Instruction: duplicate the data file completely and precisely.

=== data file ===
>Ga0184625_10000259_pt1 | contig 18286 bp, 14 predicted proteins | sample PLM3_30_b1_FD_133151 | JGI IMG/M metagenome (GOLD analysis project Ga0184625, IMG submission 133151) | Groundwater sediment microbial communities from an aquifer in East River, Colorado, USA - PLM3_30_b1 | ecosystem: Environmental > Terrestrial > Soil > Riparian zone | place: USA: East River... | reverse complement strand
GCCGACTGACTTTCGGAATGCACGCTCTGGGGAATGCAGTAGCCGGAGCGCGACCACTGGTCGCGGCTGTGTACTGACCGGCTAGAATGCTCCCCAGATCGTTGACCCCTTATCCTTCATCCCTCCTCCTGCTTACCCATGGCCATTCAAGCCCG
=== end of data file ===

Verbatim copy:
>Ga0184625_10000259_pt1 | contig 18286 bp, 14 predicted proteins | sample PLM3_30_b1_FD_133151 | JGI IMG/M metagenome (GOLD analysis project Ga0184625, IMG submission 133151) | Groundwater sediment microbial communities from an aquifer in East River, Colorado, USA - PLM3_30_b1 | ecosystem: Environmental > Terrestrial > Soil > Riparian zone | place: USA: East River... | reverse complement strand
GCCGACTGACTTTCGGAATGCACGCTCTGGGGAATGCAGTAGCCGGAGCGCGACCACTGGTCGCGGCTGTGTACTGACCGGCTAGAATGCTCCCCAGATCGTTGACCCCTTATCCTTCATCCCTCCTCCTGCTTACCCATGGCCATTCAAGCCCG